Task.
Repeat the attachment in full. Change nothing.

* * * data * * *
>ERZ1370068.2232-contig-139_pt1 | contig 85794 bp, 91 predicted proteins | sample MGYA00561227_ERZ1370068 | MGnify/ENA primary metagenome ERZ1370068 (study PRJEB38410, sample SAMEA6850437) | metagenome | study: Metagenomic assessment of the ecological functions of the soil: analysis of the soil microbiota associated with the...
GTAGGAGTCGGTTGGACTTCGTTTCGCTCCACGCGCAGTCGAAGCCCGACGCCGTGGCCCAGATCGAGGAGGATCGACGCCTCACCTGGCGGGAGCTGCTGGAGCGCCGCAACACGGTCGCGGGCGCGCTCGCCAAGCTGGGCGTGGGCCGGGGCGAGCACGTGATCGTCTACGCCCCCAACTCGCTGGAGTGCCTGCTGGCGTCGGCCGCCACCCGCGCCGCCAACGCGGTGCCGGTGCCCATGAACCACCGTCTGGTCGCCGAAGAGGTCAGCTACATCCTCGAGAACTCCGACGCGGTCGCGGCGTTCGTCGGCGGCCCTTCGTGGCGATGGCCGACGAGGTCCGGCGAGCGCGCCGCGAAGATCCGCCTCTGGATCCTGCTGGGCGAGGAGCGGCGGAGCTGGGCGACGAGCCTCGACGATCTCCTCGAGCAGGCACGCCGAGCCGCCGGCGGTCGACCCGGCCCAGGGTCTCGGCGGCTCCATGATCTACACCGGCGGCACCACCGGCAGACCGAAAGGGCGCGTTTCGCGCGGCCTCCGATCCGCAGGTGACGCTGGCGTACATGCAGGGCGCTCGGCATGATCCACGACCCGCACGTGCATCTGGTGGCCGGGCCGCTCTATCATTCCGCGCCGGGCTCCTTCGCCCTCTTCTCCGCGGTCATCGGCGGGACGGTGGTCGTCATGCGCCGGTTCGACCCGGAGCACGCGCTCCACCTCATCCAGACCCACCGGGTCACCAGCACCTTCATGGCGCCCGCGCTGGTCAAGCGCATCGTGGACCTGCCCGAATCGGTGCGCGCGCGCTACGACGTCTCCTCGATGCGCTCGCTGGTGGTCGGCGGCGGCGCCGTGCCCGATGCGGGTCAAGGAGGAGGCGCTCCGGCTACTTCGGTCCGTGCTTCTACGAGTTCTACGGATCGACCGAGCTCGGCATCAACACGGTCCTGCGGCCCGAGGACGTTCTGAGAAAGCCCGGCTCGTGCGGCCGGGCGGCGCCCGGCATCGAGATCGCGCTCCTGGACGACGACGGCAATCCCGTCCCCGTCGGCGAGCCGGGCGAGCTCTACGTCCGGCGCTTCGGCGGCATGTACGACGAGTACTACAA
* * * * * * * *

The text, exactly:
>ERZ1370068.2232-contig-139_pt1 | contig 85794 bp, 91 predicted proteins | sample MGYA00561227_ERZ1370068 | MGnify/ENA primary metagenome ERZ1370068 (study PRJEB38410, sample SAMEA6850437) | metagenome | study: Metagenomic assessment of the ecological functions of the soil: analysis of the soil microbiota associated with the...
GTAGGAGTCGGTTGGACTTCGTTTCGCTCCACGCGCAGTCGAAGCCCGACGCCGTGGCCCAGATCGAGGAGGATCGACGCCTCACCTGGCGGGAGCTGCTGGAGCGCCGCAACACGGTCGCGGGCGCGCTCGCCAAGCTGGGCGTGGGCCGGGGCGAGCACGTGATCGTCTACGCCCCCAACTCGCTGGAGTGCCTGCTGGCGTCGGCCGCCACCCGCGCCGCCAACGCGGTGCCGGTGCCCATGAACCACCGTCTGGTCGCCGAAGAGGTCAGCTACATCCTCGAGAACTCCGACGCGGTCGCGGCGTTCGTCGGCGGCCCTTCGTGGCGATGGCCGACGAGGTCCGGCGAGCGCGCCGCGAAGATCCGCCTCTGGATCCTGCTGGGCGAGGAGCGGCGGAGCTGGGCGACGAGCCTCGACGATCTCCTCGAGCAGGCACGCCGAGCCGCCGGCGGTCGACCCGGCCCAGGGTCTCGGCGGCTCCATGATCTACACCGGCGGCACCACCGGCAGACCGAAAGGGCGCGTTTCGCGCGGCCTCCGATCCGCAGGTGACGCTGGCGTACATGCAGGGCGCTCGGCATGATCCACGACCCGCACGTGCATCTGGTGGCCGGGCCGCTCTATCATTCCGCGCCGGGCTCCTTCGCCCTCTTCTCCGCGGTCATCGGCGGGACGGTGGTCGTCATGCGCCGGTTCGACCCGGAGCACGCGCTCCACCTCATCCAGACCCACCGGGTCACCAGCACCTTCATGGCGCCCGCGCTGGTCAAGCGCATCGTGGACCTGCCCGAATCGGTGCGCGCGCGCTACGACGTCTCCTCGATGCGCTCGCTGGTGGTCGGCGGCGGCGCCGTGCCCGATGCGGGTCAAGGAGGAGGCGCTCCGGCTACTTCGGTCCGTGCTTCTACGAGTTCTACGGATCGACCGAGCTCGGCATCAACACGGTCCTGCGGCCCGAGGACGTTCTGAGAAAGCCCGGCTCGTGCGGCCGGGCGGCGCCCGGCATCGAGATCGCGCTCCTGGACGACGACGGCAATCCCGTCCCCGTCGGCGAGCCGGGCGAGCTCTACGTCCGGCGCTTCGGCGGCATGTACGACGAGTACTACAA